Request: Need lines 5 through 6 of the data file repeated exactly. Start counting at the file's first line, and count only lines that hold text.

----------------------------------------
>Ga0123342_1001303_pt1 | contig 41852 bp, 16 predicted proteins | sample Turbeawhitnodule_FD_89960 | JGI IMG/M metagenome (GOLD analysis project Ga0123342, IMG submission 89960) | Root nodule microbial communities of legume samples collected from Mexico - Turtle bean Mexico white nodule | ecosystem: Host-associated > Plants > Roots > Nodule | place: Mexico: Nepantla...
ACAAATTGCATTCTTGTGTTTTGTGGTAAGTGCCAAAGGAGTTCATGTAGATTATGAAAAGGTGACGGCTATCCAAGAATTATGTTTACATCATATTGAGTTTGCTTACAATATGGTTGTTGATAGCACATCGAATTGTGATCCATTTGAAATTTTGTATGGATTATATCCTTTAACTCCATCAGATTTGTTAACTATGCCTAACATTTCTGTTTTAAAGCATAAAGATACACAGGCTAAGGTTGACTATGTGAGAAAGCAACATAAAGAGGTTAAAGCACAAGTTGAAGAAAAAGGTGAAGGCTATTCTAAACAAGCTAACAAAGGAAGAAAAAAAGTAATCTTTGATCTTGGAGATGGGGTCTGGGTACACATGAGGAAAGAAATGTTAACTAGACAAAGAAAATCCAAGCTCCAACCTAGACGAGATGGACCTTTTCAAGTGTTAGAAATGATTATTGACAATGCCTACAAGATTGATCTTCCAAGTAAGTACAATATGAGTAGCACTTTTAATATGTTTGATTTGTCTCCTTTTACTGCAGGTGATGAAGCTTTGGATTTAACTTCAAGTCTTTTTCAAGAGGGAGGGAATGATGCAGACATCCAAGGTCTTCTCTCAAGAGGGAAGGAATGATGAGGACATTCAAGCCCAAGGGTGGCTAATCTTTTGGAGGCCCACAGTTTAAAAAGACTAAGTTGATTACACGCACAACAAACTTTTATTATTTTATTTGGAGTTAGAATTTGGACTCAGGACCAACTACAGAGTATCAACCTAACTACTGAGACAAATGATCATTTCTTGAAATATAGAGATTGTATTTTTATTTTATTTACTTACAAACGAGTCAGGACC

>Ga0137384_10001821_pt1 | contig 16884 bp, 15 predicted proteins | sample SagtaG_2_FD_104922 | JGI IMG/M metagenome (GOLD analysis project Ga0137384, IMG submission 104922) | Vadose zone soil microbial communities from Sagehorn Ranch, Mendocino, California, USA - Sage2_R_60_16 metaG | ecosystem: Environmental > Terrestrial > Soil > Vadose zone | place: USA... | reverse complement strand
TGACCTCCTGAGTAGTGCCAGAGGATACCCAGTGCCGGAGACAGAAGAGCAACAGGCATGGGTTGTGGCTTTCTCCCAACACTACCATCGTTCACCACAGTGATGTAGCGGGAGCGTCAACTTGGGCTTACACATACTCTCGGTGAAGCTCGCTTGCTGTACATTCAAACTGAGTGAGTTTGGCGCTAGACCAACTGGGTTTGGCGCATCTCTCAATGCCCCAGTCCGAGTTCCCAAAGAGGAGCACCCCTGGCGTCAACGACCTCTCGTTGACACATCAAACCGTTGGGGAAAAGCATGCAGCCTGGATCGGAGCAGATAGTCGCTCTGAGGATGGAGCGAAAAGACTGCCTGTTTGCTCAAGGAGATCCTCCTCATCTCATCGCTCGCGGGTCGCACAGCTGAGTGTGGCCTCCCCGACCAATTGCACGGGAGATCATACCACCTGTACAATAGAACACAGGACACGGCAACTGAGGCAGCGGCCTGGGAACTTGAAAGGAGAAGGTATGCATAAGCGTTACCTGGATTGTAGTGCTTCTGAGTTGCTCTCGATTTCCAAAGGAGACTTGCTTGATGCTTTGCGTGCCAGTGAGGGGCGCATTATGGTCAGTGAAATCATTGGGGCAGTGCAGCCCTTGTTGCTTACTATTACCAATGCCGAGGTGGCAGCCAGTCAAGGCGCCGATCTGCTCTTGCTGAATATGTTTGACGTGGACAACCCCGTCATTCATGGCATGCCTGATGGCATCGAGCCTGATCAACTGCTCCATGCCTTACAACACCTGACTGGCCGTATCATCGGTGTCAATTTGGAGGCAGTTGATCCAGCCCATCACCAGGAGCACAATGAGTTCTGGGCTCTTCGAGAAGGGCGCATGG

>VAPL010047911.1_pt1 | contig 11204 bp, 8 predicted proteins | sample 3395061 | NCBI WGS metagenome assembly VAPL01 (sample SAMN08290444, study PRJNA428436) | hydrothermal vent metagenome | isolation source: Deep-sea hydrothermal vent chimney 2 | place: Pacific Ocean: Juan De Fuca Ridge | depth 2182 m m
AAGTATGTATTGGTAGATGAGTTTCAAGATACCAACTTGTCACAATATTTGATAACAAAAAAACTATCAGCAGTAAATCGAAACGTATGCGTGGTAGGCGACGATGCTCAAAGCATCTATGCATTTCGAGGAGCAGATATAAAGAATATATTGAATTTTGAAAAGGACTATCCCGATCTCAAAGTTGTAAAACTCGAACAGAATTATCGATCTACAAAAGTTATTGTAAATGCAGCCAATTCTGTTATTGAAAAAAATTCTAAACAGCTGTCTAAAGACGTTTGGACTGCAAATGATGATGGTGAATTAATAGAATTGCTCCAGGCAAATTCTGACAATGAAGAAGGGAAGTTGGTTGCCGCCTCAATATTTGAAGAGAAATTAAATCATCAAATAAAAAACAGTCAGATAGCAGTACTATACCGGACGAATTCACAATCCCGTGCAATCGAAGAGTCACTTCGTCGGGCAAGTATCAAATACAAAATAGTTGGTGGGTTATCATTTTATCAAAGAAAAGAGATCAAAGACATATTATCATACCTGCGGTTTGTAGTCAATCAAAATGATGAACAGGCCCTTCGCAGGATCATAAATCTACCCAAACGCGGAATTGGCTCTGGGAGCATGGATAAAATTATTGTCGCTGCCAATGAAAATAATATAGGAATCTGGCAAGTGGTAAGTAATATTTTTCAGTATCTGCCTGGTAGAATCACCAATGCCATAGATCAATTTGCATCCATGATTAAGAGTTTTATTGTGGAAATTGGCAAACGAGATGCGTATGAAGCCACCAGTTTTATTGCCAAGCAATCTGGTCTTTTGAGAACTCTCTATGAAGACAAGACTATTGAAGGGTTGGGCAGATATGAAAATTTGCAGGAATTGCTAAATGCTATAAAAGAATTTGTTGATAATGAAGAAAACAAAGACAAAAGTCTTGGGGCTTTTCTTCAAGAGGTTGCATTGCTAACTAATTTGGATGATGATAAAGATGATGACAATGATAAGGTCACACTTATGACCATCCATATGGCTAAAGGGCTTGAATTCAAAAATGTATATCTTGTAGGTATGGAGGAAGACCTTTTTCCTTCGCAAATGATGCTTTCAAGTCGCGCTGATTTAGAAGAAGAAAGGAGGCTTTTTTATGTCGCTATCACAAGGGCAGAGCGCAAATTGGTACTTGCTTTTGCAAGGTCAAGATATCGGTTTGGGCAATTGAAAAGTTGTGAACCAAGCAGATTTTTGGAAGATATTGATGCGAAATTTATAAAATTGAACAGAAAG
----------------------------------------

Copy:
>VAPL010047911.1_pt1 | contig 11204 bp, 8 predicted proteins | sample 3395061 | NCBI WGS metagenome assembly VAPL01 (sample SAMN08290444, study PRJNA428436) | hydrothermal vent metagenome | isolation source: Deep-sea hydrothermal vent chimney 2 | place: Pacific Ocean: Juan De Fuca Ridge | depth 2182 m m
AAGTATGTATTGGTAGATGAGTTTCAAGATACCAACTTGTCACAATATTTGATAACAAAAAAACTATCAGCAGTAAATCGAAACGTATGCGTGGTAGGCGACGATGCTCAAAGCATCTATGCATTTCGAGGAGCAGATATAAAGAATATATTGAATTTTGAAAAGGACTATCCCGATCTCAAAGTTGTAAAACTCGAACAGAATTATCGATCTACAAAAGTTATTGTAAATGCAGCCAATTCTGTTATTGAAAAAAATTCTAAACAGCTGTCTAAAGACGTTTGGACTGCAAATGATGATGGTGAATTAATAGAATTGCTCCAGGCAAATTCTGACAATGAAGAAGGGAAGTTGGTTGCCGCCTCAATATTTGAAGAGAAATTAAATCATCAAATAAAAAACAGTCAGATAGCAGTACTATACCGGACGAATTCACAATCCCGTGCAATCGAAGAGTCACTTCGTCGGGCAAGTATCAAATACAAAATAGTTGGTGGGTTATCATTTTATCAAAGAAAAGAGATCAAAGACATATTATCATACCTGCGGTTTGTAGTCAATCAAAATGATGAACAGGCCCTTCGCAGGATCATAAATCTACCCAAACGCGGAATTGGCTCTGGGAGCATGGATAAAATTATTGTCGCTGCCAATGAAAATAATATAGGAATCTGGCAAGTGGTAAGTAATATTTTTCAGTATCTGCCTGGTAGAATCACCAATGCCATAGATCAATTTGCATCCATGATTAAGAGTTTTATTGTGGAAATTGGCAAACGAGATGCGTATGAAGCCACCAGTTTTATTGCCAAGCAATCTGGTCTTTTGAGAACTCTCTATGAAGACAAGACTATTGAAGGGTTGGGCAGATATGAAAATTTGCAGGAATTGCTAAATGCTATAAAAGAATTTGTTGATAATGAAGAAAACAAAGACAAAAGTCTTGGGGCTTTTCTTCAAGAGGTTGCATTGCTAACTAATTTGGATGATGATAAAGATGATGACAATGATAAGGTCACACTTATGACCATCCATATGGCTAAAGGGCTTGAATTCAAAAATGTATATCTTGTAGGTATGGAGGAAGACCTTTTTCCTTCGCAAATGATGCTTTCAAGTCGCGCTGATTTAGAAGAAGAAAGGAGGCTTTTTTATGTCGCTATCACAAGGGCAGAGCGCAAATTGGTACTTGCTTTTGCAAGGTCAAGATATCGGTTTGGGCAATTGAAAAGTTGTGAACCAAGCAGATTTTTGGAAGATATTGATGCGAAATTTATAAAATTGAACAGAAAG